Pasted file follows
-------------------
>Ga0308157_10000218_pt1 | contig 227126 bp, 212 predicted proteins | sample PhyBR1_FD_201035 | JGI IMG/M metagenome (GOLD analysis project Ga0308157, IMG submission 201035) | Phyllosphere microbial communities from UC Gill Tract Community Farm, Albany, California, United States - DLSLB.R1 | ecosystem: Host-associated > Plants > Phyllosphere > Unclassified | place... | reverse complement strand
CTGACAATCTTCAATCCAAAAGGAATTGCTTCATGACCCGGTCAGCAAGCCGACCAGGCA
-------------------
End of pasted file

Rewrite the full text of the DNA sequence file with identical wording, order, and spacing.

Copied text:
>Ga0308157_10000218_pt1 | contig 227126 bp, 212 predicted proteins | sample PhyBR1_FD_201035 | JGI IMG/M metagenome (GOLD analysis project Ga0308157, IMG submission 201035) | Phyllosphere microbial communities from UC Gill Tract Community Farm, Albany, California, United States - DLSLB.R1 | ecosystem: Host-associated > Plants > Phyllosphere > Unclassified | place... | reverse complement strand
CTGACAATCTTCAATCCAAAAGGAATTGCTTCATGACCCGGTCAGCAAGCCGACCAGGCA